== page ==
Manasy Vidyasagar is a Manager at PwC Consulting practice in Hong Kong. She specializes in project management across turn-around programs, change management and transformational projects for investment banks as well as wealth management firms.
Prior to consulting, Manasy spent six years with Goldman Sachs in India and the UK. She was born in India and raised in Muscat, Oman. She moved to Hong Kong to pursue her MBA in 2014.
When Manasy was studying for her MBA at The University of Hong Kong, she pursued the program's London track and spent a semester at London Business School. Manasy also holds a bachelor's degree in computer science and is passionate about traveling, reading books, and swimming.
Manasy holds a bachelor’s degree in computer science and an MBA degree from The University of Hong Kong with a specialization in Strategy. Outside of work, Manasy is passionate about travelling, reading books and swimming.
Note: the bulk of this interview was done in May 2015 when Manasy was an MBA student at HKU; a follow-up interview was done in May, 2017.
What was your career and education path before doing a China-Western MBA?
I was born in Chennai, India, and did my schooling in the Middle East in Muscat, Oman. But I moved back to India, to finish my undergraduate degree. Post my undergrad, I moved to Bangalore to work in Goldman Sachs. I worked with Goldman Sachs for six years before getting into The University of Hong Kong’s full-time MBA in partnership with London Business School.
What led you to choose a China-Western MBA program?
I was looking for a master’s degree that was in one of the financial centers. In Asia, it’s Hong Kong and Tokyo. With Tokyo, I needed to know Japanese and Hong Kong was an easy choice to make. Hong Kong is a fascinating financial hub along with the rich cultural influence it has which makes it an interesting place to live as well.
I also knew I wanted a fast track one-year MBA. HKU also gives a choice to do a semester at a partner school such as Columbia Business School or London Business School. Since I had worked in London before and was familiar with the city, I chose to go to London Business School. Our program starts with a one-month induction course in Beijing, to learn about Chinese culture and try our hand at Mandarin; then we spend the next eight months in Hong Kong and to close the program we get to do the final leg in London Business School. As a bonus I gained exposure to two major financial hubs in the world.
Why do you want to study and work in Asia?
Asia is in the growth phase; everything is moving towards Asia. It’s definitely a growing local market, and Hong Kong is the gateway to China—it is and has been the connecting link for centuries, right from when UK was trading with China. Secondly, it was closer to home (India) for me.
The program is really for students like me who have had a fair amount of international exposure, and came to study in Asia. There is a good international representation of students from all over Asia as well as Europe and [the] Americas. The medium of communication is English, professors are all fairly global, mostly Western-educated. We also have exchange professors who come in for a semester from other renowned b-schools across the world.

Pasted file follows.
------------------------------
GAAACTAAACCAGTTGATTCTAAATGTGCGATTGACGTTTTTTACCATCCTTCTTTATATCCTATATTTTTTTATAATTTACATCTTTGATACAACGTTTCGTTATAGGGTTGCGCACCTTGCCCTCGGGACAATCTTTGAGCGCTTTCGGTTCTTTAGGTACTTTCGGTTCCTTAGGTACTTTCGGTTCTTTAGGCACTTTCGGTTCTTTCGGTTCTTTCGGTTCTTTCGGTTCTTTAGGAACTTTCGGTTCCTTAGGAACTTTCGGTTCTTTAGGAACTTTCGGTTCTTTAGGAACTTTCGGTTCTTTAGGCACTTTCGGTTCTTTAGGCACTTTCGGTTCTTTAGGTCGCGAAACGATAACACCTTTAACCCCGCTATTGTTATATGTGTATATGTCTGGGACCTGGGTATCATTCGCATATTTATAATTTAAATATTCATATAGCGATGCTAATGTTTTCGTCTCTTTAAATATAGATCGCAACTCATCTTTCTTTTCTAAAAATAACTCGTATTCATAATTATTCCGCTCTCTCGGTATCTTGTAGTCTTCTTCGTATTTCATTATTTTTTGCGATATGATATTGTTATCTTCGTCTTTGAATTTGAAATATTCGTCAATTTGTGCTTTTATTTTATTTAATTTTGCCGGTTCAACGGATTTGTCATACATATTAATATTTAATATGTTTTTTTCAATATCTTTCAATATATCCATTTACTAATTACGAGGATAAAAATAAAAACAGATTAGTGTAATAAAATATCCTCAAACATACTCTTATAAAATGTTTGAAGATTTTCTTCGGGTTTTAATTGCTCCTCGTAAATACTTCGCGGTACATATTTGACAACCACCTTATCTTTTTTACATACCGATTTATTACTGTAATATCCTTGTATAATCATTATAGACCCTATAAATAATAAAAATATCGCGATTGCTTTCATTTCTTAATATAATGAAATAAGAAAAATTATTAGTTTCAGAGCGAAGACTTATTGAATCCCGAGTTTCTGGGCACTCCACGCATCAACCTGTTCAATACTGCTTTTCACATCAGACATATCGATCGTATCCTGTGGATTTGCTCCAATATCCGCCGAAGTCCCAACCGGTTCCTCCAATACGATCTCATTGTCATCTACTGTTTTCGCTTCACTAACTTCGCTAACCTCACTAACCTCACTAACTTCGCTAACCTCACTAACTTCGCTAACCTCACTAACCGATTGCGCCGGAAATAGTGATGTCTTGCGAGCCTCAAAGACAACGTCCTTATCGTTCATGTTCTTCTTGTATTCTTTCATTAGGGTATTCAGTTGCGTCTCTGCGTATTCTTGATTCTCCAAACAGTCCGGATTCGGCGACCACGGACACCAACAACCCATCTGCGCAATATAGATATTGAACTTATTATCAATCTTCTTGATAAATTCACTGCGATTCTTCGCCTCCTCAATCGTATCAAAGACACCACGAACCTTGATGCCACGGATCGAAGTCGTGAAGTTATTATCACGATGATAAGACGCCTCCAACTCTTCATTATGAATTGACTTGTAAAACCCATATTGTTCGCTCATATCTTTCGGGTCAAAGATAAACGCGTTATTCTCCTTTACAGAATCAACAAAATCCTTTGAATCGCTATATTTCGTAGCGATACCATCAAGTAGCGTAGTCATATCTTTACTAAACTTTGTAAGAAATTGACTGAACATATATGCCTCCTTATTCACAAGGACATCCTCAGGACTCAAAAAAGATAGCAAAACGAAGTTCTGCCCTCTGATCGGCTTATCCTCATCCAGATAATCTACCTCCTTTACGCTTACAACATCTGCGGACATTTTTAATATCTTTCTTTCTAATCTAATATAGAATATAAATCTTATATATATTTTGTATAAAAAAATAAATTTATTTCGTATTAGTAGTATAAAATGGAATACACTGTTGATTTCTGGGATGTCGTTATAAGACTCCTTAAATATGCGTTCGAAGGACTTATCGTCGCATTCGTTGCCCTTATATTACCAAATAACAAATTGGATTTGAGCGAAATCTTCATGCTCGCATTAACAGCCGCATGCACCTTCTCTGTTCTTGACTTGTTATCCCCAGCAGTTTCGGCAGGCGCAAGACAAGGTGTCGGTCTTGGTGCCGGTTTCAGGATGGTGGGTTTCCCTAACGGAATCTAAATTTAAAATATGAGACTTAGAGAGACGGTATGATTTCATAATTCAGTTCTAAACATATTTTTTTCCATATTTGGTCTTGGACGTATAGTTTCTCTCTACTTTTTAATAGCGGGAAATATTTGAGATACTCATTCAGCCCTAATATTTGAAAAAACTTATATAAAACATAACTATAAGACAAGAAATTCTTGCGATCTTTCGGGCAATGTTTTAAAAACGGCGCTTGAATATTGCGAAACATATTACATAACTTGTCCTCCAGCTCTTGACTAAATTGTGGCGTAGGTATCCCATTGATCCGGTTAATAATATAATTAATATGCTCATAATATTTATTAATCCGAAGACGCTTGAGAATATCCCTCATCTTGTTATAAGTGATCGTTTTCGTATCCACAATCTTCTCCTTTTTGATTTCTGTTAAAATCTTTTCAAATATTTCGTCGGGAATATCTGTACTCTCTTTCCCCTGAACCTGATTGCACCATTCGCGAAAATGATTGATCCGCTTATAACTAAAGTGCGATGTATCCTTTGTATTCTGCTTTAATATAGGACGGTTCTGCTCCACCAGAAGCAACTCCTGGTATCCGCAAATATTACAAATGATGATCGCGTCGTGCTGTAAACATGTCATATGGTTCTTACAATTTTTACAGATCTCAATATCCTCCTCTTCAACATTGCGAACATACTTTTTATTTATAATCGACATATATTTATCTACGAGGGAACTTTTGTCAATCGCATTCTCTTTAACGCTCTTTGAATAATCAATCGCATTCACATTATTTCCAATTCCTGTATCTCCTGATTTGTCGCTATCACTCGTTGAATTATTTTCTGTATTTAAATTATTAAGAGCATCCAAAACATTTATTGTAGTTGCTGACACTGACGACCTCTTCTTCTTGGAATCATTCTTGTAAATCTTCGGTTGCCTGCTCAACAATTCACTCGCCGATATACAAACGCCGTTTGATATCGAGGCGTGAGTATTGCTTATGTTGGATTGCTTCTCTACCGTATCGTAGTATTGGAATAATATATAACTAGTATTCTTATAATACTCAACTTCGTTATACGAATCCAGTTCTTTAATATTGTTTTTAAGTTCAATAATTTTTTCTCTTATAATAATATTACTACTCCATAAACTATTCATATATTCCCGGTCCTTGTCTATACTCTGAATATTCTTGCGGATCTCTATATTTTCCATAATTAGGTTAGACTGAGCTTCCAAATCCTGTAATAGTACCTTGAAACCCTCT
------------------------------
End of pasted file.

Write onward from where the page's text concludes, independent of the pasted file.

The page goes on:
At the end of the day, China’s growing; even if you study in the US, the headwinds are all this way. If you look at Europe, you’ve got the eurozone crisis; the US is unstable, and the UK has the Brexit.
What are your career aspirations?
I’m looking to join in strategy and business development roles for financial institutions, ideally in Hong Kong, London or Singapore. I recently attended a conference, and the speaker was in Singapore just last week—it was an interesting opportunity where I could talk to other job seekers to see where they were also headed.
If you’re going to open up a school in China, or Asia, Asian students still prefer to go to the main campuses in [the] US. It’s a very different market space to design a program that would fit in perspective with the US and China. A lot of colleges are trying it but aren’t able to profit. HKU’s program has been around for more than eleven years now, along with their partnerships, so their resources and access to career development just has much more foundation. I would think it’s difficult for new players to enter this market.
Follow-up after graduation: Where are you now?
Post-MBA, I secured a job at PwC Consulting, where I am a manager. Most of Asia’s banking is in private wealth management, thus as a consultant my first consulting project is on a digital wealth platform transformation with UBS. This has given me insight to a different banking atmosphere from an investment bank. Along with my day job, I am also a co-chair with Woman in Finance Asia (WiFA) in their networking pillar.
Also as a consultant I am able to apply many things from the business school program and understand the Asian business dynamics better. The MBA program did prep me for this job by doing real life case studies and thinking like a consultant. I would also say that it might have been difficult to land this job without the MBA.